Authors: Anna Knollmann | Katja Wätzig
Cleaning outer space without fuel
Our modern and networked world is no longer conceivable without the support of satellites from space. Navigation, broadcasting or mobile communications, earth observation for weather forecasts and disaster control are just a few examples. Space stations, such as the ISS, are used for research purposes and many smaller satellites measure the shape of our earth or provide data on changes in climate and vegetation. But what happens to all these artificial satellites when they are no longer needed? So far there are no affordable solutions for this.
The Kessler Syndrome - more and more debris in space
To meet the needs of everyday life, research and industry, Russia, the USA, the EU, China, Japan and other nations have launched numerous satellites into orbit since the late 1950s. After their lifetime, however, the artificial satellites are deactivated, and so far they have generally remained in orbit. The operators did not retrieve the satellites. This turns them into space debris and constantly poses a risk of collision.
According to the European Space Agency (ESA), most of the satellites are located at an altitude of about 800 km (the area marked red in the picture). It becomes problematic when satellites and debris are in the same orbit. Active satellites try to avoid collisions. However, this is not always possible. In 2009, for example, the first satellite collision occurred within the earth's orbit.
The resulting debris from such collisions can lead to further collisions - especially with satellites. There is a cascade-like increase in the number of small objects, which is known as Kessler syndrome. Research stations therefore observe more than 10,000 pieces of debris with radar and telescopes. They hope that this will enable them to better predict a possible collision. Nevertheless, according to ESA, there are about six million objects larger than one centimetre in near-Earth orbit.
The ISS space station or some weather satellites are not immune to collision per se, because they are in low Earth orbit - the ISS, for example, is about 400 km away. The space station has already had to dodge debris several times. In 2015, for example, it was critical. A disused weather satellite was heading for the measuring station. To be on the safe side, the crew had to be evacuated into the Soyuz capsule - their "space rescue boat" that brings them to Earth - until the danger was averted.
With the constant increase in space debris and new missiles, it is therefore becoming more and more urgent to find solutions that remove shut-down satellites from orbit. Equipped with additional engines, satellites can be transported into the so-called graveyard orbit. This orbit is located at an altitude of over 36,000 km. There is, however, another, much more cost-effective variant.
Together with their partners TU Dresden, University Carlos III Madrid, University of Padova, SENER and Advanced Thermal Devices, the IKTS scientists* are developing alternative propulsion systems in the EU-funded project "E.T. Pack" in order to bring the artificial satellites back to Earth from their orbit after use.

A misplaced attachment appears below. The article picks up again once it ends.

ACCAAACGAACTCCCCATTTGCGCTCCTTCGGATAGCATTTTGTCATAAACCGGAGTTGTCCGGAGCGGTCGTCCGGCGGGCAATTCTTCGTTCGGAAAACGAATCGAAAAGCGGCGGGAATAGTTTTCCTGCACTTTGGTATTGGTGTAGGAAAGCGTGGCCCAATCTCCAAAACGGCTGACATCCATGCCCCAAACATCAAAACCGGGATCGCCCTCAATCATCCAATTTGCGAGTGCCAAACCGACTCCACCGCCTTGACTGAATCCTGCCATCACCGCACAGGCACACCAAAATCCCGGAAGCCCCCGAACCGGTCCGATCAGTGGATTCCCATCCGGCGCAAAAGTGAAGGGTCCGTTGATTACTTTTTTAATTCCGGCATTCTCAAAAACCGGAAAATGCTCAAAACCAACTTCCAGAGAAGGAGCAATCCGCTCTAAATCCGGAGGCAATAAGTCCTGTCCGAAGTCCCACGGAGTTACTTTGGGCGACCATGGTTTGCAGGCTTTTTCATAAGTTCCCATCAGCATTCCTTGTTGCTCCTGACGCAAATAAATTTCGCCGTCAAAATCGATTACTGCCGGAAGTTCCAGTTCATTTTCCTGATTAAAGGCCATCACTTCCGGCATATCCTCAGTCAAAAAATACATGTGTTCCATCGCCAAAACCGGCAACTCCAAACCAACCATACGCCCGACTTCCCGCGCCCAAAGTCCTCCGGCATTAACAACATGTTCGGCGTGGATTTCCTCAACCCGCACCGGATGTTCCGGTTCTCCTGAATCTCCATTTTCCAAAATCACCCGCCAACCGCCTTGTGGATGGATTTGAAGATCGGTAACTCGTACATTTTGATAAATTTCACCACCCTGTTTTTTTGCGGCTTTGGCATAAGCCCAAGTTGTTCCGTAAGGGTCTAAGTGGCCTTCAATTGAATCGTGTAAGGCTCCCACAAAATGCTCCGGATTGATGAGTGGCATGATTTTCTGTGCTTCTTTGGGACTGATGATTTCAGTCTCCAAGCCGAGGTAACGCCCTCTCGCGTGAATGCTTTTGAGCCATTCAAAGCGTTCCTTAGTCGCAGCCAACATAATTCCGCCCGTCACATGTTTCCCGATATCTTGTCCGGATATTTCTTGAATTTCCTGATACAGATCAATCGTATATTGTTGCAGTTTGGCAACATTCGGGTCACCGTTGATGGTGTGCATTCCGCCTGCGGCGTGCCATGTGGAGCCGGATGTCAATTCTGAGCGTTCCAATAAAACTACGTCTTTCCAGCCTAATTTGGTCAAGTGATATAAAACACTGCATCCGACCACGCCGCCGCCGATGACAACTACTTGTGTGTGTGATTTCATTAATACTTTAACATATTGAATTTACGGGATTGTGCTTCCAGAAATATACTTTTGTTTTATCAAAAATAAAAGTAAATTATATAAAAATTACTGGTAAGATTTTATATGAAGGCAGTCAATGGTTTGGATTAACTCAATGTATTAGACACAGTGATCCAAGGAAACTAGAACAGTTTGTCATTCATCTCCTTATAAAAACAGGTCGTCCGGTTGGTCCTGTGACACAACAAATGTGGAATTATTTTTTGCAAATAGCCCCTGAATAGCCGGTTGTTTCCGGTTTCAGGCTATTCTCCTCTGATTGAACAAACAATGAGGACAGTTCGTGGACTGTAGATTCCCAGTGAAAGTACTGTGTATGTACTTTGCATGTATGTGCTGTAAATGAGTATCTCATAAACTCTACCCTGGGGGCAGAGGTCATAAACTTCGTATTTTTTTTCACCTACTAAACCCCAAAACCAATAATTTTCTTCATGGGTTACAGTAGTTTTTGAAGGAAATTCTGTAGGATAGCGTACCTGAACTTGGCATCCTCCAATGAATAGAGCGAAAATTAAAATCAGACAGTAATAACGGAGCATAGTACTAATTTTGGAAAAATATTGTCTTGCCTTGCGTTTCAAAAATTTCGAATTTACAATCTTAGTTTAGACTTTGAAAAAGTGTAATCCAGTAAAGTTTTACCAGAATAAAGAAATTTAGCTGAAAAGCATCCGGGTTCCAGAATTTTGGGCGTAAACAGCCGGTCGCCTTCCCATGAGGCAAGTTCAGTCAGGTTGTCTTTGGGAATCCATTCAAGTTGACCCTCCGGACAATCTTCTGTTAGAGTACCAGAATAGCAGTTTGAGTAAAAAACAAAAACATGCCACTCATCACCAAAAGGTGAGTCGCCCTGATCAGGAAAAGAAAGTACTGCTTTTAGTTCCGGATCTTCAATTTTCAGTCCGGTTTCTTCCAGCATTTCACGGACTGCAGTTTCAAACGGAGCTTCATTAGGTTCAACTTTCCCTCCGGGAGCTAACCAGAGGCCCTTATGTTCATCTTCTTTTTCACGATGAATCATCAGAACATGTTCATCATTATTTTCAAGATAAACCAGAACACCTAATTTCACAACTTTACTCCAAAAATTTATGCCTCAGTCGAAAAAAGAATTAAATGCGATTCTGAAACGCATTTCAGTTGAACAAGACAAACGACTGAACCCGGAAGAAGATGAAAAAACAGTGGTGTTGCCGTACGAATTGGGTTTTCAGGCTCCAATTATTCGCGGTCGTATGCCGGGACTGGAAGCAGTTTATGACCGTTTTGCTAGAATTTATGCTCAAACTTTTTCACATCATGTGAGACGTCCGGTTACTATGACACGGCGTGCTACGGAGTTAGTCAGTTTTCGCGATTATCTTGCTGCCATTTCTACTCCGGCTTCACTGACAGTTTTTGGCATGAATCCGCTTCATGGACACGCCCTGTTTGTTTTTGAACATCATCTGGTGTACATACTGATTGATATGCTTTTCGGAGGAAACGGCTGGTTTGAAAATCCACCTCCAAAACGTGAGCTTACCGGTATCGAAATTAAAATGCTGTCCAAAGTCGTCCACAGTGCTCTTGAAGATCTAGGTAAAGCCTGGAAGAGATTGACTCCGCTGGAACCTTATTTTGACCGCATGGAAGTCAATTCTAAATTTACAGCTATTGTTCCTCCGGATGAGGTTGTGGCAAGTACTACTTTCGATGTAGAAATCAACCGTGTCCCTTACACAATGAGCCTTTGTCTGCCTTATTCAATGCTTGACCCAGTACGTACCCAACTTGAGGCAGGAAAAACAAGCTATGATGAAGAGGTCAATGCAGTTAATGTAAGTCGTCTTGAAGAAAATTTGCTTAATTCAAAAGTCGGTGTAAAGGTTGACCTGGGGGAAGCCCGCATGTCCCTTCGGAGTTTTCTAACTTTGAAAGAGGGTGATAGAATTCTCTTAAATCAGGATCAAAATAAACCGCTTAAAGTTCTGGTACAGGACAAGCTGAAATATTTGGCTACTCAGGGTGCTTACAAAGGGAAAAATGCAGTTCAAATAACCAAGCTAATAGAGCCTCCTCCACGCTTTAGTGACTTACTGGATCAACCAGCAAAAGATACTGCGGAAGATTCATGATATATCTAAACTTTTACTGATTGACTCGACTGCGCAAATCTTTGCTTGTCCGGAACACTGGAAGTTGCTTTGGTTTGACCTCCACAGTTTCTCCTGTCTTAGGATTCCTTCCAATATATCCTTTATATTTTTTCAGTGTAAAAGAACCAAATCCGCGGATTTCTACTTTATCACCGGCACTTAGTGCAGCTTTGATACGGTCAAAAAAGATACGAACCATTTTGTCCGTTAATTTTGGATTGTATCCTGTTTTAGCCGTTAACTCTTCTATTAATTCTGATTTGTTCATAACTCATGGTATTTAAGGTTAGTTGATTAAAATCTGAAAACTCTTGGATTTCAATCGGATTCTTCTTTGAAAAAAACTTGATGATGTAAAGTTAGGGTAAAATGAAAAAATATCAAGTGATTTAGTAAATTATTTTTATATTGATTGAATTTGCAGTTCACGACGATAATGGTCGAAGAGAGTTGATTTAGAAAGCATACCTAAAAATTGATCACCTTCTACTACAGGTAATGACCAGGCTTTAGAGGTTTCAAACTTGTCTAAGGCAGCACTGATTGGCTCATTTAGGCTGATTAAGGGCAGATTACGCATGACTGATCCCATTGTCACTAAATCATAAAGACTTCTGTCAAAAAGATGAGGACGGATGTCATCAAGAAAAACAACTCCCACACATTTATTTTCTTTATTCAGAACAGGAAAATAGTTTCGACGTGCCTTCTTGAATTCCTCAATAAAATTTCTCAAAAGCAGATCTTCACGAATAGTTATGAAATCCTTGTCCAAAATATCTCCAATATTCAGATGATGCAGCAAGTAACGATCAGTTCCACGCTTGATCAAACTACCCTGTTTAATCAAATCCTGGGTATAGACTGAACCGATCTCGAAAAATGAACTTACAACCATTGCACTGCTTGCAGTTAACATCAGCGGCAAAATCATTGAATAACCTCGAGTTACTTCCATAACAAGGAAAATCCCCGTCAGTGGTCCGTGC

Ceramics for space: Low work function tether (LWT)
In order for satellites to re-enter the earth's atmosphere, they must be slowed down and lose altitude. Additional thrusters require fuel, batteries and solar panels cause considerable additional weight and thus costs. The scientists* therefore want to use a special electrodynamic effect to slow down the satellites slowly and guide them towards the Earth. When they re-enter the Earth's atmosphere, the satellites will simply burn up.
A metal foil several kilometers long is used for this purpose, which is coated with a special form of the ceramic material calcium aluminate and serves as a propulsion system.
In low earth orbit (at a distance of about 200 - 2,000 km) satellites are surrounded by plasma. Free electrons are located in the plasma. The scientists are now constructing the unrolled strip, called LWT (low work function tether), in such a way that it picks up electrons from the plasma in one segment. On the other hand, it releases electrons again at another location through thermionic or photoelectric emissions. This creates an electric current in the band. In conjunction with the earth's magnetic field and the direction of flight of the satellite, this results in a Lorentz force which permanently pulls the satellite towards the earth. Without the use of additional fuel or power sources such as batteries or solar panels, initial simulations show that satellites with a mass of up to 700 kg can be removed from their orbit in less than two years.
A major challenge is the selection and separation of the calcium aluminate. For this purpose, a specific compound, namely 12 CaO-7 Al2O3, or C12A7 for short, is fired under a hydrogen atmosphere at about 1500 °C. This process creates oxygen vacancies in the crystal lattice. Weakly bound electrons are located on them. The previously white ceramic turns black. An electride called C12A7:e- is created. The electride can give off electrons relatively easily because it has a low work function for them. Exactly this effect can be used to drive satellites.
LWTs in truster mode
A second operating mode of LWTs is the so-called truster mode. In this active mode, satellites can be lifted into a higher orbit or held in position indefinitely without the enormous fuel consumption. How does this work? In the LWT an electric current is actively generated via solar panels, whereby the resulting Lorenz force pushes the satellite towards the "space graveyard".
Sustainability in space
The research work in the E.T. Pack project will continue until spring 2022. In view of the increasing importance of space for commercial and governmental purposes, the technology offers a sustainable and cost-effective alternative to reduce the amount of space debris.